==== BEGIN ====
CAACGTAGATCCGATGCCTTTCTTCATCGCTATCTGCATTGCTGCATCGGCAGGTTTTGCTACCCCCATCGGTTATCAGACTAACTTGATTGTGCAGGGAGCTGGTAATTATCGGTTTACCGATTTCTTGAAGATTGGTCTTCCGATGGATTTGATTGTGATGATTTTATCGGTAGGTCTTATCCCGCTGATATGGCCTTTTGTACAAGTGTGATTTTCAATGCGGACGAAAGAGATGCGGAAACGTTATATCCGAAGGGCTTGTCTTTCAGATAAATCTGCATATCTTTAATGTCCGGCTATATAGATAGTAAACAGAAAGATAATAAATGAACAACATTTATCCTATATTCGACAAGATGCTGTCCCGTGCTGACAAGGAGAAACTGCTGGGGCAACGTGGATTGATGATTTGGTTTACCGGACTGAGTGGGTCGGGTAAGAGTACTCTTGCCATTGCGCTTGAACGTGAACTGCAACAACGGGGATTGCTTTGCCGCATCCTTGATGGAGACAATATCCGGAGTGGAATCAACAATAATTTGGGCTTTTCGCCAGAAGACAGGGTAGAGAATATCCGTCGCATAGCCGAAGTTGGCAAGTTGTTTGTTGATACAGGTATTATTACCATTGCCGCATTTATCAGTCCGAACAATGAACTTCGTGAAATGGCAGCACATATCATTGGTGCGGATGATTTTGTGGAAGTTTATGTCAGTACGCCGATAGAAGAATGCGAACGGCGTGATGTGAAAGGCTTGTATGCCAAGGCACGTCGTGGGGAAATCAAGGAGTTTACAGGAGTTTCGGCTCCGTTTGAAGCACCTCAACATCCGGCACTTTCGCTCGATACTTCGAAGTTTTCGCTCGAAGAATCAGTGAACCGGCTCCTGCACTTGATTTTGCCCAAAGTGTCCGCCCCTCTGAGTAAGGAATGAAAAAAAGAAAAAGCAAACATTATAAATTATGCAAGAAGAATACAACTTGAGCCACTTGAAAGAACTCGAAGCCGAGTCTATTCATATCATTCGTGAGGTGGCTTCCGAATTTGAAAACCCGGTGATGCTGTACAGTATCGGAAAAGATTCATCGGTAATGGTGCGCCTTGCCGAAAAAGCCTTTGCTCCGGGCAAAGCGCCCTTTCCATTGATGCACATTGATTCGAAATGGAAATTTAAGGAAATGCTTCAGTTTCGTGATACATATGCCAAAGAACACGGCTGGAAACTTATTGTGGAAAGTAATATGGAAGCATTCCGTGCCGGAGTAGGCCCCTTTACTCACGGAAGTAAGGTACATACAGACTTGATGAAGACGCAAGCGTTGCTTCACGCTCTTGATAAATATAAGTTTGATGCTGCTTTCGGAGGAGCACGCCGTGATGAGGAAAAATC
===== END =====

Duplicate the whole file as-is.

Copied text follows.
CAACGTAGATCCGATGCCTTTCTTCATCGCTATCTGCATTGCTGCATCGGCAGGTTTTGCTACCCCCATCGGTTATCAGACTAACTTGATTGTGCAGGGAGCTGGTAATTATCGGTTTACCGATTTCTTGAAGATTGGTCTTCCGATGGATTTGATTGTGATGATTTTATCGGTAGGTCTTATCCCGCTGATATGGCCTTTTGTACAAGTGTGATTTTCAATGCGGACGAAAGAGATGCGGAAACGTTATATCCGAAGGGCTTGTCTTTCAGATAAATCTGCATATCTTTAATGTCCGGCTATATAGATAGTAAACAGAAAGATAATAAATGAACAACATTTATCCTATATTCGACAAGATGCTGTCCCGTGCTGACAAGGAGAAACTGCTGGGGCAACGTGGATTGATGATTTGGTTTACCGGACTGAGTGGGTCGGGTAAGAGTACTCTTGCCATTGCGCTTGAACGTGAACTGCAACAACGGGGATTGCTTTGCCGCATCCTTGATGGAGACAATATCCGGAGTGGAATCAACAATAATTTGGGCTTTTCGCCAGAAGACAGGGTAGAGAATATCCGTCGCATAGCCGAAGTTGGCAAGTTGTTTGTTGATACAGGTATTATTACCATTGCCGCATTTATCAGTCCGAACAATGAACTTCGTGAAATGGCAGCACATATCATTGGTGCGGATGATTTTGTGGAAGTTTATGTCAGTACGCCGATAGAAGAATGCGAACGGCGTGATGTGAAAGGCTTGTATGCCAAGGCACGTCGTGGGGAAATCAAGGAGTTTACAGGAGTTTCGGCTCCGTTTGAAGCACCTCAACATCCGGCACTTTCGCTCGATACTTCGAAGTTTTCGCTCGAAGAATCAGTGAACCGGCTCCTGCACTTGATTTTGCCCAAAGTGTCCGCCCCTCTGAGTAAGGAATGAAAAAAAGAAAAAGCAAACATTATAAATTATGCAAGAAGAATACAACTTGAGCCACTTGAAAGAACTCGAAGCCGAGTCTATTCATATCATTCGTGAGGTGGCTTCCGAATTTGAAAACCCGGTGATGCTGTACAGTATCGGAAAAGATTCATCGGTAATGGTGCGCCTTGCCGAAAAAGCCTTTGCTCCGGGCAAAGCGCCCTTTCCATTGATGCACATTGATTCGAAATGGAAATTTAAGGAAATGCTTCAGTTTCGTGATACATATGCCAAAGAACACGGCTGGAAACTTATTGTGGAAAGTAATATGGAAGCATTCCGTGCCGGAGTAGGCCCCTTTACTCACGGAAGTAAGGTACATACAGACTTGATGAAGACGCAAGCGTTGCTTCACGCTCTTGATAAATATAAGTTTGATGCTGCTTTCGGAGGAGCACGCCGTGATGAGGAAAAATC